Naval History of the Civil War January 1862

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Civil War Naval History

 

January 1862

1 U.S.S. Yankee, Lieutenant Eastman, and U.S.S. Anacostia, Lieutenant Oscar C. Badger, exchanged fire with Confederate batteries at Cockpit Point, Potomac River; Yankee was damaged slightly. Attacks by ships of the Potomac Flotilla were instrumental in forcing the withdrawal of strong Confederate emplacements along the river. Batteries at Cockpit and Shipping Point were abandoned by 9 March 1862.

Flag Officer Foote reported to Secretary of the Navy Welles that he was sending U.S.S. Lexington, Lieutenant Shirk, to join U.S.S. Conestoga, Lieutenant S. L. Phelps, which had been rendering valuable service in her river cruising ground, protecting "Union people" on the borders of the Ohio River and its tributaries; indeed, the control of the rivers advanced Union frontiers deep into territory sympathetic to the South. Foote added: "I am using all possible dispatch in getting all the gunboats ready for service. There is great demand for them in different places in the western rivers.''

Confederate Commissioners Mason and Slidell left Boston for England, via Provincetown, Massachusetts, where they boarded H.M.S. Rinaldo.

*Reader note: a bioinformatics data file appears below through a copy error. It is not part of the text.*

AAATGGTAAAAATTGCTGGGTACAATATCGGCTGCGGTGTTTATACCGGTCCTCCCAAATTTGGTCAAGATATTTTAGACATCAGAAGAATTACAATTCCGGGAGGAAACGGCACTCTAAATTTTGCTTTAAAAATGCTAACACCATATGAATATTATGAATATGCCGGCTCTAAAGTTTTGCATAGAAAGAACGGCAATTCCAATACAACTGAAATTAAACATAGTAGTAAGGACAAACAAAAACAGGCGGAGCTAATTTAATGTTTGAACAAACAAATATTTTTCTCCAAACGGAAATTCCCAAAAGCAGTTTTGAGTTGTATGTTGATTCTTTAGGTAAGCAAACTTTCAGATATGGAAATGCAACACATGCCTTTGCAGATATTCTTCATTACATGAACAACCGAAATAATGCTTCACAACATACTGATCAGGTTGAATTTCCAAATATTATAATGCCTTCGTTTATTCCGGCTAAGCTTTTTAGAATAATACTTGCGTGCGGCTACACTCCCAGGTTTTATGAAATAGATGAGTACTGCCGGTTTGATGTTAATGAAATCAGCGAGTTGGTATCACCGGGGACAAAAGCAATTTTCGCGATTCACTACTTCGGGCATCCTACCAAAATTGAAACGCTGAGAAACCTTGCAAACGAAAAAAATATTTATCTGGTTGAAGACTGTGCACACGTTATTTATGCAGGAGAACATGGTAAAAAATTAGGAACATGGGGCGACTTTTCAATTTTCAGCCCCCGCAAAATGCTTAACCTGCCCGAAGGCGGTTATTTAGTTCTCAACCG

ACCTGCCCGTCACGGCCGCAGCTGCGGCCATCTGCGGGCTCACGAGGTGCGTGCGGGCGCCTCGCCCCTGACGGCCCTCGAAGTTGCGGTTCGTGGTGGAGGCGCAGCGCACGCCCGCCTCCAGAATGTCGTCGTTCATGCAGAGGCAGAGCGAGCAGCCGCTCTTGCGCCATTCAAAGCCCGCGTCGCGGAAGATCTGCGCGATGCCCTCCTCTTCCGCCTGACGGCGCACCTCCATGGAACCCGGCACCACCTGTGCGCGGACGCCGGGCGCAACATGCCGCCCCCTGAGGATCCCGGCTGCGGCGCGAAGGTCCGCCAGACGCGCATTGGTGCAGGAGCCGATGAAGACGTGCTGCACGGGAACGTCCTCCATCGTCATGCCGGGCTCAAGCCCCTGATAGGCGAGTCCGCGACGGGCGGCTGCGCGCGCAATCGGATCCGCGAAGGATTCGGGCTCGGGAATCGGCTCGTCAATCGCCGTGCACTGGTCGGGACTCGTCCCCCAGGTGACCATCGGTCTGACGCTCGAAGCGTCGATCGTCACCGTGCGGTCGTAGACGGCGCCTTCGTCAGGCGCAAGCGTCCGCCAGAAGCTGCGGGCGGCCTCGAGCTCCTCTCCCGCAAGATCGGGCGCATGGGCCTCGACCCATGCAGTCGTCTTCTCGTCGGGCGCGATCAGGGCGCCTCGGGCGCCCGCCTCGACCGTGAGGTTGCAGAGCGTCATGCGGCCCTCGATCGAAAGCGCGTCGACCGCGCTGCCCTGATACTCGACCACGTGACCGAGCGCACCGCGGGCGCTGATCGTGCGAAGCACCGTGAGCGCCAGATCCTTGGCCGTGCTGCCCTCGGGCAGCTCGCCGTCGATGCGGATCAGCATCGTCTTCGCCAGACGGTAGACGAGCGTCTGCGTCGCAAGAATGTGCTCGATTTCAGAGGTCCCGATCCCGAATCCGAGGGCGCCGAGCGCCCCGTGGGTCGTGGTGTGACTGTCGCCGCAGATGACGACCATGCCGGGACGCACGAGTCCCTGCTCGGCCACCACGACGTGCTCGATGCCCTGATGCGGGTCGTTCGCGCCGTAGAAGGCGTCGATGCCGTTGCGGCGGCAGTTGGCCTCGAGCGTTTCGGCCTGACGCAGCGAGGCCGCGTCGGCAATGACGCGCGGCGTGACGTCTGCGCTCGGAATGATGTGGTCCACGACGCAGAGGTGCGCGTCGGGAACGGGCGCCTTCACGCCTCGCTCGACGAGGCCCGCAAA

2 Flag Officer L. M. Goldsborough ordered U.S.S. Louisiana, Lockwood, I. N. Seymour, Shawsheen, and Whitehall (forced to return to Newport News because of engine trouble) to Hatteras Inlet, "using a sound discretion in time of departing." Goldsborough wrote Secretary of the Navy Welles the next day: "When they arrive there, twelve of this squadron will have been assembled in that quarter. With the rest we are driving on as fast as possible." Since early December extensive preparations for the joint attack on Roanoke Island- the key to Albemarle Sound-had been underway in a move not only to seal off the North Carolina coast, but also to back up General McClellan's Peninsular Campaign by threatening Confederate communications.